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The Best of Mexico

In this section, we feature interesting articles, travel reports and personal experiences of people who live and travel in Mexico. We welcome your own contributions to these pages, but please read our Writer's Guidelines first.


San Carlos Bay, Sonora

By Carl Franz

I’m sitting in our apartment overlooking San Carlos Bay, listening to jazz and enjoying a more-or-less work free day. I’ve just emailed two web review articles to Yahoo Internet Life on biking and GPS units. One of the (dis)advantages of the internet is that wherever we go... work now follows us....

Lorena is off to an early Monday art class, and I’m planning an afternoon hike into the desert. San Carlos has seen some changes since our first visit some centuries ago, but then what place hasn’t? The good news is that it is still an outrageously beautiful coast, with many empty beaches and countless places to free camp. I’ve even found good campsites between the big hotels and a couple of prime beach front lots available for immediate squatting..... (more)


Living in San Cristobal

by Sage Mountainfire

I moved with my partner to live in San Cristobal de Las Casas, in the state of Chiapas, in February of 1997. Although we had never visited this area of Mexico, we chose San Cristobal, after much research. It fit the list of things we were looking for in a place to spend our two year sabbatical. It had a somewhat intact indigenous culture, moderate highland climate and possibilities for volunteering that would provide meaningful ‘work’. Although reports of political unrest (due to the Zapatista uprising in January 1994) still lingered in the air, we hoped that the city of San Cristobal would provide us with a safe atmosphere in which to live..... (more)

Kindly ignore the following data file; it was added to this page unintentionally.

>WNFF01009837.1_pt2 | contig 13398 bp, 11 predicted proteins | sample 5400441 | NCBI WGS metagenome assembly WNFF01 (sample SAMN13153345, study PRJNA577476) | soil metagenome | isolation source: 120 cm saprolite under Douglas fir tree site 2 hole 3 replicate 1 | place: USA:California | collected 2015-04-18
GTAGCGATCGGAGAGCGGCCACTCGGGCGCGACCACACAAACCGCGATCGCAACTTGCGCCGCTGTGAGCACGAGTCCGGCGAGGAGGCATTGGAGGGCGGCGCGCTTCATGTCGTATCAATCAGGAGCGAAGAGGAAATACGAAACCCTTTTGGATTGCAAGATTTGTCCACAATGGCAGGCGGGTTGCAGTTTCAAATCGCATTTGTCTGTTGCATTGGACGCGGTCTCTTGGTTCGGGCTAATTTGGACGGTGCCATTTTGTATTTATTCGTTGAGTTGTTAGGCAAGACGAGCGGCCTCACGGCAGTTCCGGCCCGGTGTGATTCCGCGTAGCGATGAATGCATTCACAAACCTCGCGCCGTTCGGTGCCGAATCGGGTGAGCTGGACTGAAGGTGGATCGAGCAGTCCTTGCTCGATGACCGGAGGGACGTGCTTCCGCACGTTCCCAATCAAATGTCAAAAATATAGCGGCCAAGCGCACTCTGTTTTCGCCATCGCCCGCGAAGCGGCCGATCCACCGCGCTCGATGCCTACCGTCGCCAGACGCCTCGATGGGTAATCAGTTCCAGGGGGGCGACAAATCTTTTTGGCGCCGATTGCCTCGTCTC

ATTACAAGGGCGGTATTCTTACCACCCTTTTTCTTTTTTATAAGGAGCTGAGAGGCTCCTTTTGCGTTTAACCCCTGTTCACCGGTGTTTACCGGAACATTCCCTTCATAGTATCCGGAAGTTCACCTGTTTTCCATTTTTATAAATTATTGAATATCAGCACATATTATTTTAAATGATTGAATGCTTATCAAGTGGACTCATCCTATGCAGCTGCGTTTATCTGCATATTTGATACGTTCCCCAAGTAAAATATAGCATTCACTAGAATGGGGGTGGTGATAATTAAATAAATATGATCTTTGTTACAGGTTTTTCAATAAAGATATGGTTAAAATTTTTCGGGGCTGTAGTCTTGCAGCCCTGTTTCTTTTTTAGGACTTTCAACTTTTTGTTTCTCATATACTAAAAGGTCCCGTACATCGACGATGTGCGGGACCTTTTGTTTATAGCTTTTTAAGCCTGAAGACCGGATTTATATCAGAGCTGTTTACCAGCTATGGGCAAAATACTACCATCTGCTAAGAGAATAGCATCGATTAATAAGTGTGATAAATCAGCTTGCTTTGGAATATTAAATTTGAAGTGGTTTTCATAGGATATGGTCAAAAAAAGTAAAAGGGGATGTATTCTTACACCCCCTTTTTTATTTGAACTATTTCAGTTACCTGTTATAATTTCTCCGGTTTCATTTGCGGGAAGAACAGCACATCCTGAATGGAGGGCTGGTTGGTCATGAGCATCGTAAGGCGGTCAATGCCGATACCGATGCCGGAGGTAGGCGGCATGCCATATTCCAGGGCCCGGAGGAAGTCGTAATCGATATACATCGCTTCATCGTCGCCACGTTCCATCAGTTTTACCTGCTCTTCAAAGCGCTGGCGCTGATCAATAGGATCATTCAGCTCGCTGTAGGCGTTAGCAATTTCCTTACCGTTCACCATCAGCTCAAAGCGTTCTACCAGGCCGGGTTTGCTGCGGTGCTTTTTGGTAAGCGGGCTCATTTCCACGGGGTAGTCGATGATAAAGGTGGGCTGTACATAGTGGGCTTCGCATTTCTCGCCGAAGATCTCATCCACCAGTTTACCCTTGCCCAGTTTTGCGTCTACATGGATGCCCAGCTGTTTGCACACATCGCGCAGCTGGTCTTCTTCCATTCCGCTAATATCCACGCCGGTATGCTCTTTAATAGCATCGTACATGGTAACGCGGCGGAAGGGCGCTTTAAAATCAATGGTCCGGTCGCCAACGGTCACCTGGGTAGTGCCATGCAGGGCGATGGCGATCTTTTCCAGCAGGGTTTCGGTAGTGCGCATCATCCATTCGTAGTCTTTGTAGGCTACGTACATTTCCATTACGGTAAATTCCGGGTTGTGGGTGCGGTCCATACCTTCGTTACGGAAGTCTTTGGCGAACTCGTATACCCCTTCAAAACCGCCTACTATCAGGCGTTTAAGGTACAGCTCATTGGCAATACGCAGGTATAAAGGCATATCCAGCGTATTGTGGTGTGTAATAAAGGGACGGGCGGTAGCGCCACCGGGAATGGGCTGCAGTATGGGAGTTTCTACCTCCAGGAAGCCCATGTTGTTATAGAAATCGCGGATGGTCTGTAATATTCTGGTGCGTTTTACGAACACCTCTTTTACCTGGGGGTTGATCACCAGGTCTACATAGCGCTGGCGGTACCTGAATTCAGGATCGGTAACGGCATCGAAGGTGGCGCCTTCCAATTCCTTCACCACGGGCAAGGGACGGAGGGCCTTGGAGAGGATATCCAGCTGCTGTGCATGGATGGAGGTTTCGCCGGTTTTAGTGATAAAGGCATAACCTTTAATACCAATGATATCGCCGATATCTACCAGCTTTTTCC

Cheaper in Paradise

by David “Cheapskate” Eidell

Cold, wet and pale, I felt like I was suffocating. Even multiple trips to our ‘authentic’ local Mexican restaurant, didn’t help to lift the net of gloom that deep winter had cast over me. “I can’t take this anymore,” I shrieked, (a waitress had tried to convince me that a yellow lemon was in fact a genuine ‘limon’). I threw my napkin on the plate, surrendered eight dollars to a check that had magically found its way alongside my plate halfway through the meal, and escaped out into (yet more) driving rain.

“It’s Mexico Or Die!” Though burdened by an emaciated wallet, I was determined to feel warm sand between my toes, if only for a couple of weeks.

I scouted around for airfare bargains to Pacific resort airports on the internet, and found a round trip ticket to Manzanillo for two hundred ninety dollars. “What the hell,” I decided. “It’s on the west coast of Mexico, isn’t it?”.... (more)



By Flo Ariessohn

One of our main reasons for our trip to Mexico last year was to visit Cuetzalan and to see the yearly Feria (festival), a very indigenous celebration with both traditional and modern elements. (Cuetzalan is a small town about four hours by bus from Puebla, which is two hours from Mexico City.) One of the big spectacles of the fair is the voladores, or flyers, who dress in brilliantly colored traditional costumes, climb up a 150 foot pole, tie their ankles to ropes wound around the pole and then jump off, “flying” gracefully around and around as the ropes unwind until they reach the ground. As the voladores ""fly," another performer balances at the top of the pole and plays haunting tunes on his wooden flute.

The tradition started with the Totonaca Indians of the nearby Gulf Region, who apparently trained local groups of voladores in Cuetzalan, even though many of this area are Nahua (descendants of the Aztecs).

This year, it was even more dangerous than usual, because we had violent thunderstorms with lots of lightning. Even so, they performed in all but the worst weather..... (more)



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